The Queen’s youngest granddaughter will have to decide whether or not she wants to become a princess next month

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  • New princess incoming. (Well, maybe.)

    She stole the show in a recent BBC documentary paying tribute to her late grandfather, the Duke of Edinburgh. Now, the Queen’s youngest granddaughter, Lady Louise Windsor, has a very important decision to make regarding her future royal role.

    The 17-year-old A Level student may be 16th in line to the throne (and the Queen’s “favourite grandchild”, according to frequent reports), but she doesn’t currently hold the title of Princess.

    This is thought to be because Lady Louise’s parents, Prince Edward and Sophie, the Countess of Wessex, wanted to give their daughter as normal a childhood as possible – much in the same way that Princess Anne chose to forego giving her two children, Zara Tindall and Peter Phillips, a royal moniker.

    But according to The Telegraph, the final decision on whether Lady Louise will eventually be known as Her Royal Highness Princess Louise is entirely hers to make, with the Earl and Countess of Wessex said to be leaving the matter up to their daughter when she turns 18. (Just your average birthday gift, then.)

    If Lady Louise does choose to go down the Princess route, she’ll join older cousins Princess Beatrice and Princess Eugenie, who also style themselves with a HRH title.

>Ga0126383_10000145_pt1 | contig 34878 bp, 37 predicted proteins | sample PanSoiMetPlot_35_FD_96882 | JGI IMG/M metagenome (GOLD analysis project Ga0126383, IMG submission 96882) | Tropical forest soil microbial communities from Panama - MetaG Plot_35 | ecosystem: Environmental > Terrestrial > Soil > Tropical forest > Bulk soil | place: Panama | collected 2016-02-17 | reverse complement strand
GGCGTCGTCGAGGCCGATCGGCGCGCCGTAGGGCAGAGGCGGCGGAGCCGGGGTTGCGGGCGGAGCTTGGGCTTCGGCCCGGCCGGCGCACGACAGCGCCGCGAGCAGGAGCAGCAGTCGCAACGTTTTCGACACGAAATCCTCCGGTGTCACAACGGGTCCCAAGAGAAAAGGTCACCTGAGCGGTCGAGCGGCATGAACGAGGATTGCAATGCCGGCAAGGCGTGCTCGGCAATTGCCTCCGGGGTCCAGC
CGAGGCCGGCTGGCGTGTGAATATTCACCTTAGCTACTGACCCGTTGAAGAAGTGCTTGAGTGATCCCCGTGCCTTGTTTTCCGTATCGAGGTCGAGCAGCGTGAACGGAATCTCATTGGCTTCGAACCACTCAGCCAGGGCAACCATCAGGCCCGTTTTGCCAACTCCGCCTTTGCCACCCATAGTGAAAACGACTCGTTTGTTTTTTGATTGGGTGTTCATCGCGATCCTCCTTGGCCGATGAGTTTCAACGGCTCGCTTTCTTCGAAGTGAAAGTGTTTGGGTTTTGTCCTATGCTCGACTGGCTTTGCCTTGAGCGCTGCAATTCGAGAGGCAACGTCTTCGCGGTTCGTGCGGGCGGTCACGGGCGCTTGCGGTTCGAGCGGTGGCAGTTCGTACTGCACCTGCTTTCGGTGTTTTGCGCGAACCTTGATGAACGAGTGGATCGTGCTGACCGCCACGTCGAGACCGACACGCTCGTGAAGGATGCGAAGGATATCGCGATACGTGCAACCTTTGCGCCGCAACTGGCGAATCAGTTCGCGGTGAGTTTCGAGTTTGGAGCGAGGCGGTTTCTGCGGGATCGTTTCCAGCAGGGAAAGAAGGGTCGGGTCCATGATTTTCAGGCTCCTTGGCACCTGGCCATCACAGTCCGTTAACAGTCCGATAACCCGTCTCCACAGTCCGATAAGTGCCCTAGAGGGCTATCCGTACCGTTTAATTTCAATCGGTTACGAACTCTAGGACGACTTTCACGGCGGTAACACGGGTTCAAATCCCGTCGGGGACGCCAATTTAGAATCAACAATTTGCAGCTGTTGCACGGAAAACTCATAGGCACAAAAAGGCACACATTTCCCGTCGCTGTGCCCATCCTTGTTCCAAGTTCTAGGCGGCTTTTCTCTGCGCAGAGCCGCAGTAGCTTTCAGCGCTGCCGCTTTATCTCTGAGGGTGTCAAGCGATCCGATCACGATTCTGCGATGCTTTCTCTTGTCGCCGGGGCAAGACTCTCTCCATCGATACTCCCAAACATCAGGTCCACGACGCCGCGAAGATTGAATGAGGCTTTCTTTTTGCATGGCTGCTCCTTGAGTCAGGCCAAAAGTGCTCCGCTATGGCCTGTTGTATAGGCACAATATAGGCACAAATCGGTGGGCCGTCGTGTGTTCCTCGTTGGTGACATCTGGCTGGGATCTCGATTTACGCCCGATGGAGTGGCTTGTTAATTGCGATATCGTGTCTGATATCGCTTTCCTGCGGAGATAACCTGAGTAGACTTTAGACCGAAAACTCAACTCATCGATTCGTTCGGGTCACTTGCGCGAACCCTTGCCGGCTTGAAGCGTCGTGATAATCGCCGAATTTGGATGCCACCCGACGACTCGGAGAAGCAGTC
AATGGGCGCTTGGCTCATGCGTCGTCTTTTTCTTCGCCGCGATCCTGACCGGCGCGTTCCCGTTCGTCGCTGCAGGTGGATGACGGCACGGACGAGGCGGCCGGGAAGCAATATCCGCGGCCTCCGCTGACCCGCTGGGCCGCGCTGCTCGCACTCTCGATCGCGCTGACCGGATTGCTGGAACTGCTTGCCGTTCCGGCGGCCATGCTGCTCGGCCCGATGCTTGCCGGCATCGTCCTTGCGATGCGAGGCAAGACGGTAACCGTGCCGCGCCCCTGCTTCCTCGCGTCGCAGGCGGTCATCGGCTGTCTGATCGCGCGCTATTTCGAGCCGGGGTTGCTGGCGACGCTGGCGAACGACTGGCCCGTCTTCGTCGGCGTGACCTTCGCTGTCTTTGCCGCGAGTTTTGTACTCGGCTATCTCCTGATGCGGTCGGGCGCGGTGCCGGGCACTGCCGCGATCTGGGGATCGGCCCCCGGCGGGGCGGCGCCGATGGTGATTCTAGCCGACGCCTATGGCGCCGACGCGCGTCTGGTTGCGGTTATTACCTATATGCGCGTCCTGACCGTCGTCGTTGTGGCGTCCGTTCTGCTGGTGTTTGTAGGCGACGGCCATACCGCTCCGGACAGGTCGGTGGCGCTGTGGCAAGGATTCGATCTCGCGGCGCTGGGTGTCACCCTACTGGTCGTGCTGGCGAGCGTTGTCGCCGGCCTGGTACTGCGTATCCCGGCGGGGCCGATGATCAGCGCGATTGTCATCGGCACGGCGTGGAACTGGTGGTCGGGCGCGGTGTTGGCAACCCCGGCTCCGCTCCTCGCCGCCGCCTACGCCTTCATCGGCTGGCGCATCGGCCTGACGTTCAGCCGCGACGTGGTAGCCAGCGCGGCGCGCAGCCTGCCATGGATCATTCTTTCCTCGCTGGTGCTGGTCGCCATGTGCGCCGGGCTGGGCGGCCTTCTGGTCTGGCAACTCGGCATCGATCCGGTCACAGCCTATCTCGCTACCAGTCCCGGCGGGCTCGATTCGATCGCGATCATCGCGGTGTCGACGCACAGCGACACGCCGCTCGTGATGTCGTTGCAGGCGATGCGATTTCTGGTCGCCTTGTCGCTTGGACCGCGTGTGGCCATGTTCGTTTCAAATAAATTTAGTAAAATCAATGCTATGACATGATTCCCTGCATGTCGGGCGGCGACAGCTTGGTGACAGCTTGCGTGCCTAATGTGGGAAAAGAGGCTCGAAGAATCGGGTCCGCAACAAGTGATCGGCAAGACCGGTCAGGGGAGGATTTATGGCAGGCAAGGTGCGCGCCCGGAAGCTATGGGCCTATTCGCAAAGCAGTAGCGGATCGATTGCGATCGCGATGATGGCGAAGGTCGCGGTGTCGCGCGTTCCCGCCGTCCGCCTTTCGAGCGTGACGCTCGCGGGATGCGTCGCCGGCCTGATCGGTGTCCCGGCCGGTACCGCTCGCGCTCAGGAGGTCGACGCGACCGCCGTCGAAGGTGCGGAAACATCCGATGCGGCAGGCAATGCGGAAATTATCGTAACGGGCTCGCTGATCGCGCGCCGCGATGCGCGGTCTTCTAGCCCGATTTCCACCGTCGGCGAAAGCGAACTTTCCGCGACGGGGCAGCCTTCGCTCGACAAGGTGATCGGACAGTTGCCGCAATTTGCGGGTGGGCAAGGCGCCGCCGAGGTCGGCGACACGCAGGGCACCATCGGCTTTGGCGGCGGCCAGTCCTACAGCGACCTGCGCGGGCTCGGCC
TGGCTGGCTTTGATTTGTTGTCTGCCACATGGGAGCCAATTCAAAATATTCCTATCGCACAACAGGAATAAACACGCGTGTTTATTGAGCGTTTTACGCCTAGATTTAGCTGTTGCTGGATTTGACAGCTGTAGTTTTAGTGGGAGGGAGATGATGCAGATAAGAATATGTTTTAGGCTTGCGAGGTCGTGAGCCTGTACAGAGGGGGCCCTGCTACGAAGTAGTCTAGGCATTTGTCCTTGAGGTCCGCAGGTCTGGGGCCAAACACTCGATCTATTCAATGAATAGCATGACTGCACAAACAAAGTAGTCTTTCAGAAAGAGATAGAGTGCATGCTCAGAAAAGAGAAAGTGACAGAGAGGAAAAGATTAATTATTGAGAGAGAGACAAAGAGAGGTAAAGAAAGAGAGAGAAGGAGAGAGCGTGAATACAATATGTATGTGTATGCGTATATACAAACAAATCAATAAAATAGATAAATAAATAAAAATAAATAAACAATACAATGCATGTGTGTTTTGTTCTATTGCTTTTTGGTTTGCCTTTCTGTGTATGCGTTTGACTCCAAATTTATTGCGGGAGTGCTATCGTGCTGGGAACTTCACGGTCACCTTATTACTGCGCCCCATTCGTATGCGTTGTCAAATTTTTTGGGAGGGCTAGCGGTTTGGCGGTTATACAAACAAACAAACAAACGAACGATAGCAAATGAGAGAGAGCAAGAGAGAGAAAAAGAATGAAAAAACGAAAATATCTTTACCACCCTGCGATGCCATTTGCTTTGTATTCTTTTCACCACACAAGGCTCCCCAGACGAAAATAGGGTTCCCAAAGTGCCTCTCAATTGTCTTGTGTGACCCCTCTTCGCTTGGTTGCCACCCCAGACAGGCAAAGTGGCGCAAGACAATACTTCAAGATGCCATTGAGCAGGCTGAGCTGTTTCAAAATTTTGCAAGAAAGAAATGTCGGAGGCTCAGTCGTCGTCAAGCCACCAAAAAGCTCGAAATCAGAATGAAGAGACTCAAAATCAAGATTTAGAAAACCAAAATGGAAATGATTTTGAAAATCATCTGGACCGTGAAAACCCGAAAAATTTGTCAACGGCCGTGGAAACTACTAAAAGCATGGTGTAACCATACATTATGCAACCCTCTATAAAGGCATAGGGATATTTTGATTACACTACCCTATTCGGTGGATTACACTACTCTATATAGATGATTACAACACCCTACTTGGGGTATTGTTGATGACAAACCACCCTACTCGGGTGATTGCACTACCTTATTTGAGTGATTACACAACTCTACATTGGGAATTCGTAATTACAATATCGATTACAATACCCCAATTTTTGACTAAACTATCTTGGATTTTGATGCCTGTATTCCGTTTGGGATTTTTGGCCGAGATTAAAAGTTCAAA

However, though recent reports have suggested that Lady Louise may be priming to take on a more prominent role in the Royal Family when she comes of age, if comments made by her mother are anything to go by, it looks as though the young royal may actually avoid taking up a HRH title.

    Speaking to The Sunday Times last year, Sophie remarked that she and Edward have always raised Louise and her brother, James Viscount Severn, to adopt a strong work ethic beyond the royal realm.

    “We try to bring them up with the understanding they are very likely to have to work for a living,” the Countess of Wessex said. “Hence we made the decision not to use HRH titles. They have them and can decide to use them from 18, but I think it’s highly unlikely.”

    But some royal experts think recent events may have made the young royal change her tune, with commentator Phil Dampier telling OK!, “Because she’s the granddaughter of the Queen, Lady Louise can call herself a Princess when she becomes 18, and there’s a strong argument for her doing it. [She’s] very mature for her age and [is] shaping up to be precisely the kind of person the Queen can rely on in the future.”

    Either way, we hope Lady Louise’s birthday soirée is one that’s fit for a Princess.

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